• In 1767, Daniel Boone took his first trip to Kentucky, spending the fall and winter hunting in what is now Floyd County, KY
  • In 1773, Daniel Boone and his wife with five other families constituting a party of 40 set off for Kentucky but were attacked by Indians and returned to the settlements in North Carolina
  • In 1775, Boone and a company of men began building the Wilderness Road through the Cumberland Gap and pushed the road forward to the south bank of the Kentucky River where Boone founded the settlement of Boonesborough; Boone brought his family to Boonesborough and other families followed
  • In 1777, the British moved into Philadelphia, and Washington spent the winter at Valley Forge with his troops
  • In 1806, Philip Moser (son of Frederick Moser) migrated with his wife and children along the Wilderness Road from North Carolina to the Indiana Territory and settled on land just across the Ohio River from Louisville, Kentucky that later became part of Floyd County, Indiana.
  • In 1820, Christian Moser (grandson of Philip Moser) was born in Floyd County IN; his brother David was born there in 1824. Christian also had a brother, John, born about 1818 in Harrison County IN.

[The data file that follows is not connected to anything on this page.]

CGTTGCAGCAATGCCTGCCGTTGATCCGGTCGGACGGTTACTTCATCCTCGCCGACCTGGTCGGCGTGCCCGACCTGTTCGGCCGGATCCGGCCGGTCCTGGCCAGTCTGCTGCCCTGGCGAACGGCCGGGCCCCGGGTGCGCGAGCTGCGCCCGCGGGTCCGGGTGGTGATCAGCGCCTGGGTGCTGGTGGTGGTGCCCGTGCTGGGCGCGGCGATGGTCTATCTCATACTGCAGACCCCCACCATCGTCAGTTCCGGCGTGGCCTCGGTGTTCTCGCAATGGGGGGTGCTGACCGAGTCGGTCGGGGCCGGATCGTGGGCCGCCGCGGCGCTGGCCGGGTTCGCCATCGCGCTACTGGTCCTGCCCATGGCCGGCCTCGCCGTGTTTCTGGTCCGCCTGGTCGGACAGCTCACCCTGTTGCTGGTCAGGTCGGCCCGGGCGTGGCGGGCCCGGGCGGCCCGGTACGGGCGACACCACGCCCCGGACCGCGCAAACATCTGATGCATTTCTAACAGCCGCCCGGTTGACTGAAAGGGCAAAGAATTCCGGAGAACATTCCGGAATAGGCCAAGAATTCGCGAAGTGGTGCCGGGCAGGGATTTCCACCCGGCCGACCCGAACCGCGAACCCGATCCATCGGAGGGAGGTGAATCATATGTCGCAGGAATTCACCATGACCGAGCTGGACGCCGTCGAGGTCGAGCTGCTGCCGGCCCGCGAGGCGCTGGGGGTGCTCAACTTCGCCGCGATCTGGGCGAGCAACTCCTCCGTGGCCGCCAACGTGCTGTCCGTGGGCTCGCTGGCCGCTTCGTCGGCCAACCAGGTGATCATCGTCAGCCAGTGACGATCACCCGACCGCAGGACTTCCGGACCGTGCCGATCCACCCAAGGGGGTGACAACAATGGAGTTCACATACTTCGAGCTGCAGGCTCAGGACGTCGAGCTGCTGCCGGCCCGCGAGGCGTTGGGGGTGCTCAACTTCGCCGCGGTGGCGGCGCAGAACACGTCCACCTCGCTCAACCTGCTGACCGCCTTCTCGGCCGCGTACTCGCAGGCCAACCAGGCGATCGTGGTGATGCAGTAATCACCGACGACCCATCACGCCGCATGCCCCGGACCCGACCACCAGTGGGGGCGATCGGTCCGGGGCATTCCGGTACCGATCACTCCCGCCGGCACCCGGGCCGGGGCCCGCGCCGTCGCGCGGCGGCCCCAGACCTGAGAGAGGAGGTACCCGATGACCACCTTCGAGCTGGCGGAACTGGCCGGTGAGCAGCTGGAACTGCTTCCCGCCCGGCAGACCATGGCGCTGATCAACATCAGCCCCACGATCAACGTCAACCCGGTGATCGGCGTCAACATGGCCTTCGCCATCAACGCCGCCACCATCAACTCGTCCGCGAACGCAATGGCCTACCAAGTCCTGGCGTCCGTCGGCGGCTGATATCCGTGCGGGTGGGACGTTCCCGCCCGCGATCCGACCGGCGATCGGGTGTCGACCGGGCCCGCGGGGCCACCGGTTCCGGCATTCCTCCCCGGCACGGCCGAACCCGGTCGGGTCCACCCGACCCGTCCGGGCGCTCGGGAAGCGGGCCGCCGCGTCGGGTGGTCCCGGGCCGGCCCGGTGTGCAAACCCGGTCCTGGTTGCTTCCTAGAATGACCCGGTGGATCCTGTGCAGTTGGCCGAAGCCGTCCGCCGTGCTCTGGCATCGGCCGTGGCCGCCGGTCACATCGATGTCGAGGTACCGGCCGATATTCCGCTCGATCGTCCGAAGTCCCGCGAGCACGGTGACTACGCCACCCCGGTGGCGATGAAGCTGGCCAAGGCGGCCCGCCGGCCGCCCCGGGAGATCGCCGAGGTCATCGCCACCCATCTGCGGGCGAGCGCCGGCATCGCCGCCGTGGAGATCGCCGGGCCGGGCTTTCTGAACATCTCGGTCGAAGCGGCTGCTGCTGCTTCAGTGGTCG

• In 1833, Sophronia Blair was born; in the 1850 Indiana Census, Sophronia stated that she was born in Indiana and she is thought to have been born in Harrison County, Indiana. In the 1880 census, Sophronia stated that both parents were born in Virginia.
  • In 1857, Christian Mosier married Sophronia Blair in Floyd County, Indiana. Their marriage registration record is the first instance found to date of the present-day spelling of the family name as “Mosier.”

Related Materials:

1Gary C. Moser, “Moser of Middle Franken and Pennsylvania, 1653-1732”.